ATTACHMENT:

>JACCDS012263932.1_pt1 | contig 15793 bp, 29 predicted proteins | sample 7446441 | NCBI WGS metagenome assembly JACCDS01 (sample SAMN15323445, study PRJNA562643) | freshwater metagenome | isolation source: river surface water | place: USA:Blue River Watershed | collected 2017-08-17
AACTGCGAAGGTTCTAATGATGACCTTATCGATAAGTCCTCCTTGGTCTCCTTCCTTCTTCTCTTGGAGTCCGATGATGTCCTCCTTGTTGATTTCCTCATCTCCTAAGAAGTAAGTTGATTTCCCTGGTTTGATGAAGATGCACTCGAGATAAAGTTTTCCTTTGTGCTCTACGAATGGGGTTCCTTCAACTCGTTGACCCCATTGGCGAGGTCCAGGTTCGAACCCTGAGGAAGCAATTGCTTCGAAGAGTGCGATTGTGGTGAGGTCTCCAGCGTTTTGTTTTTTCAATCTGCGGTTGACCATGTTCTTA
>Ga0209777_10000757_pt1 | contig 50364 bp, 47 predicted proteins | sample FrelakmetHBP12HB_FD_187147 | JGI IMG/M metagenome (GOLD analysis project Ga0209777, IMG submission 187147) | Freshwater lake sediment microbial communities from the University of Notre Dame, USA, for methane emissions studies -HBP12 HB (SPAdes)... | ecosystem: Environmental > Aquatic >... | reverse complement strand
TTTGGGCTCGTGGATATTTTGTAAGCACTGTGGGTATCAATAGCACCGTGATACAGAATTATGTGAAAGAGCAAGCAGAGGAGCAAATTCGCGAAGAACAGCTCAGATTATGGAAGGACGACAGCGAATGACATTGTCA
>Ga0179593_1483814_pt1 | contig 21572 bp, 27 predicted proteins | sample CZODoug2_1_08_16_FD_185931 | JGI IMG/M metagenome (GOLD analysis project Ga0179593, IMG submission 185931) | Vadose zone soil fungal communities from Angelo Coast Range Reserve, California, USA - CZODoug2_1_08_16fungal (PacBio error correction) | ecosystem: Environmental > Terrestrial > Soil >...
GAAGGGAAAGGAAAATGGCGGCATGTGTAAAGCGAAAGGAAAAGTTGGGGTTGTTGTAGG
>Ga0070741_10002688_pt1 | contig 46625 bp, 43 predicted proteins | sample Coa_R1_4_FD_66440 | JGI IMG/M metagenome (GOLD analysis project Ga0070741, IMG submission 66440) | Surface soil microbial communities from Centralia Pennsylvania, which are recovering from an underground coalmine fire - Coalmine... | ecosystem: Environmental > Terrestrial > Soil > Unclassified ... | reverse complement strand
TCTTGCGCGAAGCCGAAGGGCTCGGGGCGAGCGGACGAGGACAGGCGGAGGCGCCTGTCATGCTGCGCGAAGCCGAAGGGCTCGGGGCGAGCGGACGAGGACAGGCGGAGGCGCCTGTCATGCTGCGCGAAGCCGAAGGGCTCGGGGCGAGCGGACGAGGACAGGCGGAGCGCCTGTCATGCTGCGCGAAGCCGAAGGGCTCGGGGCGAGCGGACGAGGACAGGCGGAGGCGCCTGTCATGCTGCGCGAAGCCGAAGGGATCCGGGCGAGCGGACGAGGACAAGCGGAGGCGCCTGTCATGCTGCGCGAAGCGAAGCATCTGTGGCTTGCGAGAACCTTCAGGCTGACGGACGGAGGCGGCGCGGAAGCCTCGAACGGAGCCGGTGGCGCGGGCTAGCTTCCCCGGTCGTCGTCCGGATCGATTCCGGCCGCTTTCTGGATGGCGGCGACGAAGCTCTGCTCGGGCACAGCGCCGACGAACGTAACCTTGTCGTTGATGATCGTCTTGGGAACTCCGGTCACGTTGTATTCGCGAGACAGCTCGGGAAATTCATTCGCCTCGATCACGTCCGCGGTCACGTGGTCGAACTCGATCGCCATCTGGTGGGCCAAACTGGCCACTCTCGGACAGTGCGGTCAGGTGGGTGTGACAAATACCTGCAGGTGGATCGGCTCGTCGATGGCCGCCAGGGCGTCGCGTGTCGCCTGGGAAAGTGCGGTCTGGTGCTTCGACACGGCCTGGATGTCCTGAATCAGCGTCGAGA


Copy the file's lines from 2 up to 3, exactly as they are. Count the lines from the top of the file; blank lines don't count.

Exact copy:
AACTGCGAAGGTTCTAATGATGACCTTATCGATAAGTCCTCCTTGGTCTCCTTCCTTCTTCTCTTGGAGTCCGATGATGTCCTCCTTGTTGATTTCCTCATCTCCTAAGAAGTAAGTTGATTTCCCTGGTTTGATGAAGATGCACTCGAGATAAAGTTTTCCTTTGTGCTCTACGAATGGGGTTCCTTCAACTCGTTGACCCCATTGGCGAGGTCCAGGTTCGAACCCTGAGGAAGCAATTGCTTCGAAGAGTGCGATTGTGGTGAGGTCTCCAGCGTTTTGTTTTTTCAATCTGCGGTTGACCATGTTCTTA
>Ga0209777_10000757_pt1 | contig 50364 bp, 47 predicted proteins | sample FrelakmetHBP12HB_FD_187147 | JGI IMG/M metagenome (GOLD analysis project Ga0209777, IMG submission 187147) | Freshwater lake sediment microbial communities from the University of Notre Dame, USA, for methane emissions studies -HBP12 HB (SPAdes)... | ecosystem: Environmental > Aquatic >... | reverse complement strand